Monday, April 14, 2003

I guess I feel like someone, probably me, has misunderstood the spirit of blogging; I thought talking past each other, using one another's ideas as launching pads for one's own ideas, was part of the point. If we're simply supposed to discursively respond to one another's "threads" then we might as well have stuck with the Buffalo list. Dave, you seem peeved that I haven't responded to your writing with the kind of strict point-by-point argument that I might apply in a scholarly paper—which seems less understandable when you attack my use of academese. "Write like a poet": what exactly does that mean? See, I am and remain very sympathetic to your basically Romantic vision of what poetry's for, and I think your point about the "emptiness and contingency of authority" is very smart too. I'm impressed by your willingness to directly engage a school of thinking about poetry that seems inimical to your own, given how many poets simply choose to remain in ignorance of the "authority" accruing to Watten and company. It's not so easy for me to stick to those particular guns: I'm sorry it offends you, but I am writing like a poet when I write like this—an often conflicted poet who feels himself caught between a poetry Left whose fiercely moral point-of-view seems as irrefutable as it does cheerless, and a poetry Right which I cannot cavalierly dismiss the way people who've never bothered to pick up a copy of Lord Weary's Castle or The Dream Songs seem able to. I get a lot out of "Left" books like Watten's Bad History, or Piombino's Theoretical Objects, and there are poets and even critics on the "Right" (my mutterings about Hamlet are straight out of Harold Bloom) whose work I find deeply satisfying or at least like. The folks most often placed in the happy middle seem to be New York Schoolers, but collectively they seem dedicated to a spirit of lightness and shock (light shock?) that I don't always find satisfying. There are also mainstream poets who have a degree of reach and/or virtuosity (I'm still old-fashioned enough to prize virtuosity) that I find worthwhile, like Paul Muldoon for example. Who's in that visionary territory, though? I think of Allen Grossman, but maybe he's too fustian for you, David. Do we have an American Lorca, much less an American Blake, who's writing right now? A living Duncan, even? Who are the great mental sensualists in contemporary American poetry? I'd love to read them.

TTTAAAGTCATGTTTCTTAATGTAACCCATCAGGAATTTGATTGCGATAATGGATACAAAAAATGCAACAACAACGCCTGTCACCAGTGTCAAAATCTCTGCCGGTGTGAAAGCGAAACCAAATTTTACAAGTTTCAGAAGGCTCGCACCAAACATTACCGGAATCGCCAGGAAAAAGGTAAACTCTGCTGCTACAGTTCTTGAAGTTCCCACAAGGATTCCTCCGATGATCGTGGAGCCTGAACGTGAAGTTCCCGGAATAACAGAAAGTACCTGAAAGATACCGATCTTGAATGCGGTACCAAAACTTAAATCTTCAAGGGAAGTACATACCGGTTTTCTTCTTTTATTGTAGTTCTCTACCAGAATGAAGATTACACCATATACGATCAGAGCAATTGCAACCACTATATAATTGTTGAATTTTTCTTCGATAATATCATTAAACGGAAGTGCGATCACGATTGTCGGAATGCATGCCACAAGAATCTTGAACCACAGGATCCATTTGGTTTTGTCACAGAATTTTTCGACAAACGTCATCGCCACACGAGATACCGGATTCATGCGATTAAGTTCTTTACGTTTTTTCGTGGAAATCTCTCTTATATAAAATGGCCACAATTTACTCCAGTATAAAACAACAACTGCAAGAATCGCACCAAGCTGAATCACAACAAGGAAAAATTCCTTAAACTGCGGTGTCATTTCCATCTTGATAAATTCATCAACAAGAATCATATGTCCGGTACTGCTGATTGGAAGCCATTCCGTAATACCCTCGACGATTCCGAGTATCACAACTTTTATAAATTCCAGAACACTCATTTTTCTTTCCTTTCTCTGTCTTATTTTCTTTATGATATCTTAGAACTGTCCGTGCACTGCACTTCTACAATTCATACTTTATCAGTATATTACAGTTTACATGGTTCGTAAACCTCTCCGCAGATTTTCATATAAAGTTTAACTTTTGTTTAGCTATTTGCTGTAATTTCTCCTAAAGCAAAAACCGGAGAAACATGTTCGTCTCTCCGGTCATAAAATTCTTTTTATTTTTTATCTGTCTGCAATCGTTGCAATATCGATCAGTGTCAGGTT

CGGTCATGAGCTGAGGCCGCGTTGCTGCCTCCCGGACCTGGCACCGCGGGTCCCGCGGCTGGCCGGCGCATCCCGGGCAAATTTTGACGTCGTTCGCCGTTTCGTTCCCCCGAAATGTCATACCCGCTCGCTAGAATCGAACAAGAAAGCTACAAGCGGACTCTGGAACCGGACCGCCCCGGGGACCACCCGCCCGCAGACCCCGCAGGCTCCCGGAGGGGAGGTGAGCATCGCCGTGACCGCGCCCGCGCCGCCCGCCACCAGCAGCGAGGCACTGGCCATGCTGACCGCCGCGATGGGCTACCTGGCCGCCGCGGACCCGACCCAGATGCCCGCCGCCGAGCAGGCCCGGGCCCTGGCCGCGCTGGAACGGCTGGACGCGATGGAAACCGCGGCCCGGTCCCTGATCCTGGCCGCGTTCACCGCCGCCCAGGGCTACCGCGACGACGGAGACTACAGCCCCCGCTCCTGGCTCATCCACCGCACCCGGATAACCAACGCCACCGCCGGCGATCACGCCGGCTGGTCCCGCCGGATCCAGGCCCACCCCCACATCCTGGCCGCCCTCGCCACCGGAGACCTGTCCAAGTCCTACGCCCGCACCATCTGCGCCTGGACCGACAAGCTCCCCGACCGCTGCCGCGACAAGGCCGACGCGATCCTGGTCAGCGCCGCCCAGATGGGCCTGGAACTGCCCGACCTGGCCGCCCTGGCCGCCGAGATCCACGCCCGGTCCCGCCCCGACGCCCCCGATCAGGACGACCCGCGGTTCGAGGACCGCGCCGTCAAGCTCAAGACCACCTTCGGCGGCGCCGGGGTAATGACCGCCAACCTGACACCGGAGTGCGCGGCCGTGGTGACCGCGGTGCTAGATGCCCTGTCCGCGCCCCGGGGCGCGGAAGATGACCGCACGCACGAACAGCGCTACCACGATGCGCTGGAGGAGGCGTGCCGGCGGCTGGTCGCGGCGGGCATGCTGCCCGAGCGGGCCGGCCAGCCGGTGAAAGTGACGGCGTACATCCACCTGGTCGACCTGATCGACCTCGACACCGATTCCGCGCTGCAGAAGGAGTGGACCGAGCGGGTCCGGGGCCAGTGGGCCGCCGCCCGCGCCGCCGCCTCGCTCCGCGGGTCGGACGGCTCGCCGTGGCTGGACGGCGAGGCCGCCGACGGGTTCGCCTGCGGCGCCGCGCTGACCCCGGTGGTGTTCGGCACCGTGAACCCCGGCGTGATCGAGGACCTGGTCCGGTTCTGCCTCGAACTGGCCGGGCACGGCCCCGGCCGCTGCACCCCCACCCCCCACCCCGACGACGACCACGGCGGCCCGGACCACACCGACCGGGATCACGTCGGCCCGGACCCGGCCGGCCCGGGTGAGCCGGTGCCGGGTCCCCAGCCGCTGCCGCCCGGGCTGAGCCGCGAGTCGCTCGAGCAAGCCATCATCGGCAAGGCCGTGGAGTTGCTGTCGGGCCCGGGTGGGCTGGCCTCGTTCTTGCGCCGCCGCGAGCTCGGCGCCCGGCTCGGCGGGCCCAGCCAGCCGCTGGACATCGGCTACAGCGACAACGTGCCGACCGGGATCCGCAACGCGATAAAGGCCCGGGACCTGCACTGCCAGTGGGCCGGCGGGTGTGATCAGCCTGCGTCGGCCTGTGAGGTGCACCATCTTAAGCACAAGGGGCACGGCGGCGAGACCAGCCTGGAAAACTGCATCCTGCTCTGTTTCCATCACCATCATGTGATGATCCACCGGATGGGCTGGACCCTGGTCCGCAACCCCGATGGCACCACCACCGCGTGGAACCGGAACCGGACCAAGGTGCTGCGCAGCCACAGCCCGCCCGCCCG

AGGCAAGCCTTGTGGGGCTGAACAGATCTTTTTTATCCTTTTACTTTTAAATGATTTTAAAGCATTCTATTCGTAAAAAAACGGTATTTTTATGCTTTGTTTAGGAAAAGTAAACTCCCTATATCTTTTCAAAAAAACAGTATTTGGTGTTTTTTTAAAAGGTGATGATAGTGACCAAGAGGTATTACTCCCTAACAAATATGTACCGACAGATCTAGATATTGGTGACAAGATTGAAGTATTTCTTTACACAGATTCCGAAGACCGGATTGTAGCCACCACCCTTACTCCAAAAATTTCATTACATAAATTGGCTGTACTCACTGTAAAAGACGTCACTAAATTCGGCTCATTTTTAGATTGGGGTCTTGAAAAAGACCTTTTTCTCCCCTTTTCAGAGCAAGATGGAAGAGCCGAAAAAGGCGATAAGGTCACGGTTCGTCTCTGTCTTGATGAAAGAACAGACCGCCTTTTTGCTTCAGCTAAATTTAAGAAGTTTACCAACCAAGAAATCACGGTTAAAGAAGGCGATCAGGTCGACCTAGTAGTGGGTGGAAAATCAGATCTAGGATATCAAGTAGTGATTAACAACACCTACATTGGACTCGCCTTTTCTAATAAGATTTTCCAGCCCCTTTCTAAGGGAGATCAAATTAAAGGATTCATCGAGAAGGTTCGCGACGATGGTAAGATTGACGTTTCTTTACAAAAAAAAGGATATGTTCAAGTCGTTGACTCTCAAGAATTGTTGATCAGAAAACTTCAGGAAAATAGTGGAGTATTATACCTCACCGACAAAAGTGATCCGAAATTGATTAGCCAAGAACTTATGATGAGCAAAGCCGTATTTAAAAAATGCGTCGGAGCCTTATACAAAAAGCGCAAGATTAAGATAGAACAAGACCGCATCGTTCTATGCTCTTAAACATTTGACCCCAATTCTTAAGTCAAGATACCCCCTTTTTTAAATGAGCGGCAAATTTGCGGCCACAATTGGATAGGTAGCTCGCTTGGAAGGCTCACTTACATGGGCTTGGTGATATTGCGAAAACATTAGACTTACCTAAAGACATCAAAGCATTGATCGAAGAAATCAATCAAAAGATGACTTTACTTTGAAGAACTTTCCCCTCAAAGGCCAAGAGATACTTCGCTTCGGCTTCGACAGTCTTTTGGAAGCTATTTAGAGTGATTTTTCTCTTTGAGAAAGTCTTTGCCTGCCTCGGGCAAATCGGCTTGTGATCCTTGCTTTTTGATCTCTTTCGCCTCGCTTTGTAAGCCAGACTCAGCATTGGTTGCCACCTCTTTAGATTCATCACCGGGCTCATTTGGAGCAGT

For what it's worth, I think what I said about "superstructure" (I thought all of my "answers" had a playful tone, but I guess you missed it) was perfectly clear: language as form, as opposed to the content of that language, is constituitive of and constituted by its historical moment in a way that can only be brought out through dialectics. Banal? Well, I'm new to dialectical thinking and I still find it kind of exciting, like the Earthlings in The Hitchhiker's Guide to the Galaxy who still think that digital watches are a pretty neat idea. And I'm still figuring out how to write accurately about these ideas because I think it's nearly as valuable to be able to write about stuff as it is to write stuff. You're not going to be able to bully me into a more casual or more lyrical prose style, as much as it sucks to be called "boring." Maybe I should change this blog's name to "The Pedant" while I'm at it.


I'm a big boy, I can take it. But it's not much fun.

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